US attorney general to see how Alaska tribal courts address violence against women
The nation’s attorney general says he’s planning a trip to Alaska in order to witness its tribal courts and how they address violence against women.
Sen. Lisa Murkowski called upon U.S. Attorney General William Barr to support tribal justice provisions included in a bill that reauthorizes the lapsed federal Violence Against Women Act.
The bill passed the House last week on a 263-158 vote according to Roll Call, with support from Rep. Don Young.
According to a statement from Murkowski’s office Wednesday, the amended House bill recognizes tribal rights to prosecute non-Alaska Natives for a number of domestic violence crimes.
“The House bill would expand the scope of included domestic violence crimes and include crimes against children and crimes against law enforcement officers,” Murkowski’s staff wrote. “The House bill also included a pilot project enabling up to five Alaska tribes to assert Special Domestic Violence Criminal Jurisdiction in Alaska Native villages whose population is 75% or more Alaska Native.”
Murkowski described the diverse state of tribal justice Wednesday after Barr’s testimony in a Commerce, Justice, Science Appropriations subcommittee hearing regarding the Justice Department’s budget for fiscal year 2020.
“I’m hopeful that we’ll have a chance to bring you up to the state so we can get you out into some of these villages, see how these tribal courts are functioning and, again, better explore the opportunities to provide for a level of safety,” Murkowski said during the hearing. “I do appreciate you including the 5% tribal set-aside from the Crime Victims Fund. I think that this is going to make a difference.”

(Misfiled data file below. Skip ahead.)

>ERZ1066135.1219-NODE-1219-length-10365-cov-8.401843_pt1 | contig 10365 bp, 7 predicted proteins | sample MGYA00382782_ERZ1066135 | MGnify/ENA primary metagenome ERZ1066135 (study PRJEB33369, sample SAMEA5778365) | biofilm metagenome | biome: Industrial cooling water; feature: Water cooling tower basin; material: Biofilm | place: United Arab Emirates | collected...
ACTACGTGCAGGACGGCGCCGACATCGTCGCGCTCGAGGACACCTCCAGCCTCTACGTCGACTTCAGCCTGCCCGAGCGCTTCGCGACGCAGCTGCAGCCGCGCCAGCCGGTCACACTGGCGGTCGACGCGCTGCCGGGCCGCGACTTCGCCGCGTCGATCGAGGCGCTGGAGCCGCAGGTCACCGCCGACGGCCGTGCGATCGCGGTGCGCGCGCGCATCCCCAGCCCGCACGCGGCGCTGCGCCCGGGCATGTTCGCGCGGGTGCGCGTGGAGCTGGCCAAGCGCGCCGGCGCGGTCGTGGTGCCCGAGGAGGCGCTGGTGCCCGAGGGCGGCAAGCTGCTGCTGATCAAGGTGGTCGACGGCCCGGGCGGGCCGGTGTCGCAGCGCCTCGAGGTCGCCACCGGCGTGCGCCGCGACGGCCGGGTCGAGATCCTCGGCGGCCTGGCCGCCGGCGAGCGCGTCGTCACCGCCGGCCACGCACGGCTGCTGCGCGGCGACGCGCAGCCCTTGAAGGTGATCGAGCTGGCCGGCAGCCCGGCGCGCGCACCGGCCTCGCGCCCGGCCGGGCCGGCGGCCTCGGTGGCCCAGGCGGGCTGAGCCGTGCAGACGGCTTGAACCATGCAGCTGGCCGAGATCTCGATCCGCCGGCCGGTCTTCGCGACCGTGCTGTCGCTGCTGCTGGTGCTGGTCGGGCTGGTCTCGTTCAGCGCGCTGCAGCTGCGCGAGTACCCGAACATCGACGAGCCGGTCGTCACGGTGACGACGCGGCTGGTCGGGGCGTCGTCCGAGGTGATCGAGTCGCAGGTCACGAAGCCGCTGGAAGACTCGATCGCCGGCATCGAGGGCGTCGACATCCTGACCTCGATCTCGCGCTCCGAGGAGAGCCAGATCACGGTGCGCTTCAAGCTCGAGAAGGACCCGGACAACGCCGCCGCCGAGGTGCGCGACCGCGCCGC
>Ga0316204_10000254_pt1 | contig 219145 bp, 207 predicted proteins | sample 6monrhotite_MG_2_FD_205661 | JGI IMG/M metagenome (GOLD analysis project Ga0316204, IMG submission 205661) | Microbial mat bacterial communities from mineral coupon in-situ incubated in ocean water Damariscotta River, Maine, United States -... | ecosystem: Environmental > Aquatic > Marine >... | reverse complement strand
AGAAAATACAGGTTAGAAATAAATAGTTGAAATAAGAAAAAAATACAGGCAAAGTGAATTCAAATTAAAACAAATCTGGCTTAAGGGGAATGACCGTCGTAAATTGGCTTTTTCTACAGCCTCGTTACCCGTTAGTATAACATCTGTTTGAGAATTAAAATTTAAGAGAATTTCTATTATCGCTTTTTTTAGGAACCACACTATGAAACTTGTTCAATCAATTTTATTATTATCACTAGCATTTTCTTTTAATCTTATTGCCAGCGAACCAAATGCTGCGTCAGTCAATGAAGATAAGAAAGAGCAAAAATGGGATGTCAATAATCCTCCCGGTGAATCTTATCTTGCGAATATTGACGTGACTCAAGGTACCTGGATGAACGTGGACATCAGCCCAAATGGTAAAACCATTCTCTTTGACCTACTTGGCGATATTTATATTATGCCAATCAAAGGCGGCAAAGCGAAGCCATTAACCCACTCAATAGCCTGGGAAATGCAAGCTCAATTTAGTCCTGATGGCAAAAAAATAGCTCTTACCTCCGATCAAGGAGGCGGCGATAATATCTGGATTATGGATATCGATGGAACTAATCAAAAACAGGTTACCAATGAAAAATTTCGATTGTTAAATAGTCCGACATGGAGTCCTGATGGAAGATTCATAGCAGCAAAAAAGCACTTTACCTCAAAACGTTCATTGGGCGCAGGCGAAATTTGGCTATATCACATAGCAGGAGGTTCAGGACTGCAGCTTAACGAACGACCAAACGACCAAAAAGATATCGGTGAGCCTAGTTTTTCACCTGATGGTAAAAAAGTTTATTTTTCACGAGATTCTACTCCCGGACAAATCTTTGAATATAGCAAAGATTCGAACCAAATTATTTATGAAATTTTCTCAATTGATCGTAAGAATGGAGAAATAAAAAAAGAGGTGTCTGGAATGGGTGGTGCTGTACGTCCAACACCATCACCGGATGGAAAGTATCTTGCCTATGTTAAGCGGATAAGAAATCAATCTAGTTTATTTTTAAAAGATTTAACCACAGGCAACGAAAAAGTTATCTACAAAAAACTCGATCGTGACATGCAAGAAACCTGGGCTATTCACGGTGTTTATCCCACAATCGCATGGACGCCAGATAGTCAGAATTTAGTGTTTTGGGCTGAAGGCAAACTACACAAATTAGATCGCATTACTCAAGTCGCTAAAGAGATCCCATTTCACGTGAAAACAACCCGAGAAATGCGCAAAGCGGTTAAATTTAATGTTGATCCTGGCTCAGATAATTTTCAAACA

Barr says he already has a trip to Alaska scheduled.
“I think Alaska Native women face unacceptably high levels of violence in very remote areas and I’ve actually scheduled a trip up to Alaska specifically to visit some of these communities,” Barr replied. “And so I would approach this with a great deal of sympathy for the need to think outside of the box and to do something that’s effective in protecting this vulnerable population and I’m prepared to work with you to try to fashion something that will work.”
Barr’s travel plans come as tribal justice issues receive growing attention at the federal level. The Justice Department is awarding nearly $2.5 million to three Alaska tribal groups to support crime victims, after Murkowski spoke out in November regarding government reporting of missing and murdered Alaska Native and Native American women.
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